The kit also comes with a control sample of water so that the process can be checked using liquid with a known value for alkalinity.

The first step in the test is to add 4ml of the water to the test vial and then add two drops of the blue indicator fluid to the vial.

Then using the smaller syringe, draw up 1ml of the KH buffer solution and slowly, drop by drop, add it to the vial. After each drop shake the sample a little. You are looking for the colour of the sample to show tinges of pink when gently shaken and will look a light grey / clear colour when held still. At that point take the reading of how much solution is still remaining in the syringe.

Two drops after the changeover point the whole sample will go a light pink colour.

Make a note of the reading and then look it up on the alkalinity test chart provided.

The Alkalinity value from the chart is multiplied by 50 to get the value we need in ppm CaCO3. In this case my source water is 234.5.

To brew different beers I need to change the levels of this value. Lager would be about 20, Bitter upto 50, Dark Ales and Porters would be over 100.

So in this instance I want to get down to about 40ppm Alkalinity. To do this I need to add the right amount of acid to buffer the alkalinity. To do this I can take my alkalinity value away from the target to show how much I need to remove and then divide by 180 (which is the amount that 1ml AMS will remove from 1 ltr of water) and then multiply by the total amount of brewing liquor.

In this case I need 31 ltrs of liquor so the sum to do is 31 x ((234.5 - 40) / 180) = 33ml of AMS.

Doing this worked fairly well and after testing again I seem my water now has an Alkalinity of 45ppm.

The only problem with this method is that some properties (such as Sulphates and Chlorides) are actually increased but they are still within tolerances that are ok for brewing with.

The rest of my water appears to be good for brewing. There is plenty of calcium and magnesium in there so no need for further additions. The only addition in fact is 1/2 crushed campden tablet to remove traces of chlorine and chloromines from the water supply - which can turn good beer to bad.

My mash PH is slightly low for my first attempt but much closer at 4.9 than it has been in the past. Getting the water profile and mash PH right can increase mash efficiency, reduce tannin extraction and improve hop flavour in the final beer. It's too early to tell for this first time but I was impressed by the overall quality and clearness of the wort being run off from both the mash tun and boiler. I've never had it so clear!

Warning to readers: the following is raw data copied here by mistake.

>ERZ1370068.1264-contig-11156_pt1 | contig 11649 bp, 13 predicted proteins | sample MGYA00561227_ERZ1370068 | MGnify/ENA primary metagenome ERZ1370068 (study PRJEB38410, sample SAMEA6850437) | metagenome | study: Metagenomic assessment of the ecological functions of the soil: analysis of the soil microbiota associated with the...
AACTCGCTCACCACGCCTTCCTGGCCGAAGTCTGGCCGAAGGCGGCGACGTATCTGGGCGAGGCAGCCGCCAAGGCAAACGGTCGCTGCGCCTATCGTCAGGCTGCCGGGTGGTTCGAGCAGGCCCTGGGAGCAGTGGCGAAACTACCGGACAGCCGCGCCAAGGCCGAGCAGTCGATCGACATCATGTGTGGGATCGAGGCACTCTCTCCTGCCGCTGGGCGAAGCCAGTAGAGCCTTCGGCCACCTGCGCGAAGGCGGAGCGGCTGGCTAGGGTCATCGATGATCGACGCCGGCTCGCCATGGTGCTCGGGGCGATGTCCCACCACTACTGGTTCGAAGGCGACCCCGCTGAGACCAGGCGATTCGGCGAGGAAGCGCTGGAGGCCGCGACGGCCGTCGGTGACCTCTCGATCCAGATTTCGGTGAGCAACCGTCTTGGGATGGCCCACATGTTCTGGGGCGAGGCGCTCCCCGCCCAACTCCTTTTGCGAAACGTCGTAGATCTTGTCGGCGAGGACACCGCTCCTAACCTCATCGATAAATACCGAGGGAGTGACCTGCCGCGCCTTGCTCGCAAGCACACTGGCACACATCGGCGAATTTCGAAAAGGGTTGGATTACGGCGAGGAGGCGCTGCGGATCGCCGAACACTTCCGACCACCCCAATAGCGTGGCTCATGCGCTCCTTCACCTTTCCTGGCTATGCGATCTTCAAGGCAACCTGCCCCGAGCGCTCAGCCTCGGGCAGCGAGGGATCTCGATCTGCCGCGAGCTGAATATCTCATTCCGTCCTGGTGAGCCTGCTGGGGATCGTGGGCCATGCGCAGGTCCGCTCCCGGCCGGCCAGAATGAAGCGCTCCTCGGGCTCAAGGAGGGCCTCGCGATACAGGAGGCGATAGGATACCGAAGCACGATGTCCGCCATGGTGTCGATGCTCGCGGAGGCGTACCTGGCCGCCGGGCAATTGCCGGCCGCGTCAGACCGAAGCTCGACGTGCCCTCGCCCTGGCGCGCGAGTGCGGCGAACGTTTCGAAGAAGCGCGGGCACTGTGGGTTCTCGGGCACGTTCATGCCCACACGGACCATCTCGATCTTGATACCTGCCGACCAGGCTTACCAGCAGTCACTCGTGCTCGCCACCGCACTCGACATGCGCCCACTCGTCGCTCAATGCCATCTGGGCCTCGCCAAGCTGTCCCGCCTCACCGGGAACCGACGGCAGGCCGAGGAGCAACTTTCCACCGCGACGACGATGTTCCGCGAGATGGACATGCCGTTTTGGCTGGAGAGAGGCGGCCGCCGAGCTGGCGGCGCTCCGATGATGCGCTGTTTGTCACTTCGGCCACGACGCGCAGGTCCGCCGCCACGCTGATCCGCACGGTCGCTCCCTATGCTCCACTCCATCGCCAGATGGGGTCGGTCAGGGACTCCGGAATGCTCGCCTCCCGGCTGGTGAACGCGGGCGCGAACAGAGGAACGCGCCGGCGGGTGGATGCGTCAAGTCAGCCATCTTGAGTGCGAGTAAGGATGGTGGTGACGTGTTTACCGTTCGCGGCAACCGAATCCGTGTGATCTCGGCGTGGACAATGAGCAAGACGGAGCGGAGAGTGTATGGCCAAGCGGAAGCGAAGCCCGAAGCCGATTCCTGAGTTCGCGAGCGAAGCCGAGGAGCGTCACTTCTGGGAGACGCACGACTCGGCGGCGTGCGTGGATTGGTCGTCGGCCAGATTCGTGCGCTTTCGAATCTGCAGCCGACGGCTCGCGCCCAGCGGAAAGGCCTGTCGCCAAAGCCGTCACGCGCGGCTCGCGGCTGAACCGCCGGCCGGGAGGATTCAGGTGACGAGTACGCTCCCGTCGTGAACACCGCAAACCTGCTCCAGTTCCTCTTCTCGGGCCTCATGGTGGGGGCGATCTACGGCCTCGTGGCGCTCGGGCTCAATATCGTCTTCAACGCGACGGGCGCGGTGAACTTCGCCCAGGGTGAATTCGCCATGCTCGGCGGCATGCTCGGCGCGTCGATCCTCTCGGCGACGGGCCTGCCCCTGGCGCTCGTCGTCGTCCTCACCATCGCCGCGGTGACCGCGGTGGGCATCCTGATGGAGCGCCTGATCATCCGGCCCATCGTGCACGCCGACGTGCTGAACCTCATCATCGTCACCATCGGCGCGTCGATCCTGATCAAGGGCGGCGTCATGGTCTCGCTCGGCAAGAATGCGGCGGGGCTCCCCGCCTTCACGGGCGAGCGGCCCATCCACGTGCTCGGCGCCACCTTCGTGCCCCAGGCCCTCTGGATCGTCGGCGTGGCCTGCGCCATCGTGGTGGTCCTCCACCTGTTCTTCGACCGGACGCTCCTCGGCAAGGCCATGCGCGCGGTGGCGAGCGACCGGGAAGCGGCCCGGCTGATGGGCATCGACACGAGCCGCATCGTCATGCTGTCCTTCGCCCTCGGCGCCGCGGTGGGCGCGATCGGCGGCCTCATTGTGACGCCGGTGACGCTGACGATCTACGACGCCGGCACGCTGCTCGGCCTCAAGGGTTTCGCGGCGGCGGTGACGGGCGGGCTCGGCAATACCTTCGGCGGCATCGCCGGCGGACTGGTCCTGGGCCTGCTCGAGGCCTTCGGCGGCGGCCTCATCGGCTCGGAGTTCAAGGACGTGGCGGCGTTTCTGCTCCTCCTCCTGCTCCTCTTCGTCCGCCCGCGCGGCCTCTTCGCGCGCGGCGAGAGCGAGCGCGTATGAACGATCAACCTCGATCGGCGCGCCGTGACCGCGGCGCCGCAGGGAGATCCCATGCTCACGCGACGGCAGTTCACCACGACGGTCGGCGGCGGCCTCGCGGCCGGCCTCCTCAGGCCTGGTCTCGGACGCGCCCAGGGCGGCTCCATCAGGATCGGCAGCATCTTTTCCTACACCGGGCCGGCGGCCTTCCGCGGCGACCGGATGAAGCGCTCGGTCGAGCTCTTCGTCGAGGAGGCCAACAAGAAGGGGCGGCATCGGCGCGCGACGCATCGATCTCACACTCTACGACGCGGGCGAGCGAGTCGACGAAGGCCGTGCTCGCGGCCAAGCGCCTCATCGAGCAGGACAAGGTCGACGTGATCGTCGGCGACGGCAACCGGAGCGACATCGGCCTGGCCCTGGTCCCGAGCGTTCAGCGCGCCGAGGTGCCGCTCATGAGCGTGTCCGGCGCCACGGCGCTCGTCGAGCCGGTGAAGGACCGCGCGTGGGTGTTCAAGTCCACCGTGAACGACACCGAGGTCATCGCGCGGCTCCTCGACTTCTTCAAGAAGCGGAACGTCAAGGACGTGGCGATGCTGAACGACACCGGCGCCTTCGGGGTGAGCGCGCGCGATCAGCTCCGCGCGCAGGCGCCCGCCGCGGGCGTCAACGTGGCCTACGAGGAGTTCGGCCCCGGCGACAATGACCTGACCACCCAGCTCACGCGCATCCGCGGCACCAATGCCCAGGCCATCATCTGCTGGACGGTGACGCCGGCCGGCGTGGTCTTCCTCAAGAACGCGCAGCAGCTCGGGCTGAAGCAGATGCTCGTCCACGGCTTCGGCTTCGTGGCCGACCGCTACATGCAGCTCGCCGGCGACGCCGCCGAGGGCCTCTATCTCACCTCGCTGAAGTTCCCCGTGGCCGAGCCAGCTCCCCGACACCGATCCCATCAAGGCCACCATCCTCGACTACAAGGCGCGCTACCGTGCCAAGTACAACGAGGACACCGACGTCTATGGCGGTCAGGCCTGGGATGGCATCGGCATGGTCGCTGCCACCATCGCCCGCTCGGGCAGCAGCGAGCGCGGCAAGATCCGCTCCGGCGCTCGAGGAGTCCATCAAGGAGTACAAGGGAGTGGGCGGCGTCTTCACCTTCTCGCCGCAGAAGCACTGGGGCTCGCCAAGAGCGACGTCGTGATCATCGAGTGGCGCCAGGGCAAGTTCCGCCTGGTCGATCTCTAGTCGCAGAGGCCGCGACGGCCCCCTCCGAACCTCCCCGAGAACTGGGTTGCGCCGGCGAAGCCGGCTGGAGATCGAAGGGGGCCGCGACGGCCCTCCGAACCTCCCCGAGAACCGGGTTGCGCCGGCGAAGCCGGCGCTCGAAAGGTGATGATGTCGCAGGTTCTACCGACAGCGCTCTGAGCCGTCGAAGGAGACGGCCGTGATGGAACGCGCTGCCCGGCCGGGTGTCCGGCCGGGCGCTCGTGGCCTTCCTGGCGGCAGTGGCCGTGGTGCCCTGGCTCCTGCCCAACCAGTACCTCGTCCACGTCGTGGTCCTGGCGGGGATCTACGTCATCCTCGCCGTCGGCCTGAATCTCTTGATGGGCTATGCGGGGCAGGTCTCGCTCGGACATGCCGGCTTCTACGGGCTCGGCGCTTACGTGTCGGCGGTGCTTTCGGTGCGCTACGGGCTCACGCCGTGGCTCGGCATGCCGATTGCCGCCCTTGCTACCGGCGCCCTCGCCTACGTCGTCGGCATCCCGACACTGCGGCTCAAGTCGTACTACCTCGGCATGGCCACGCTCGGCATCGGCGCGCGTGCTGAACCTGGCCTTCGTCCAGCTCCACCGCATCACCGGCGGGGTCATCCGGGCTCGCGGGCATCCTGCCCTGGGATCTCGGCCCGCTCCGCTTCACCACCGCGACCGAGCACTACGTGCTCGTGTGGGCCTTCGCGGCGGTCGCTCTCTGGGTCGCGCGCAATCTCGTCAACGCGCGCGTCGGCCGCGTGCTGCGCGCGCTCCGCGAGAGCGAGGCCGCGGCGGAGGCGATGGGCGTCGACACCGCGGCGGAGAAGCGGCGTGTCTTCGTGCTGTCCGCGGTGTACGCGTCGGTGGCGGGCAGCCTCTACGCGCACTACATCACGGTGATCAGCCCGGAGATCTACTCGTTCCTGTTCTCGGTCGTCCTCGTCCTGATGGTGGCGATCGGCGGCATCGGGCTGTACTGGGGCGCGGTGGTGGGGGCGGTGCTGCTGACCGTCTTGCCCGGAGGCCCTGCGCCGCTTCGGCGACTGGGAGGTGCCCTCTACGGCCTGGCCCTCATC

Happy Days! ;)

Now then Mate!

A traditional Lincolnshire welcome to my new blog!

I hope to use this blog to share my experiences of my journey into home brewing and hope it will prove useful to others.

I started brewing again last year after a break away from it for over 15 yrs. Back then the kits were nothing special and I think I probably had less patience than I do now days.

The home brew kits have certainly moved on alot since my last attempt at making drinkable ale and the results and encouraged me to brew more.

One additional improvement to the home brew scene has been the access to ingredients and knowledge thanks to the relentless rise of t'internet over the intervening years. It was both of these factors that encouraged me to move gradually from kits, into extract brewing and finally into full mash, all grain brewing.

So, I now brew out of my garage on a fairly Heath Robinson type setup, using water, grain, hops and yeast.

My next step over the coming months is to start entering competitions while I continue to develop and hone my brewing process and recipes. It's still early days and I'm learning all the time but it's fun learning and I'm making loads of new acquaintances all the time - the home brew community are a friendly bunch.

The race is on to enter the first competition of the year and I'll be blogging about this in the coming months.

Happy Days!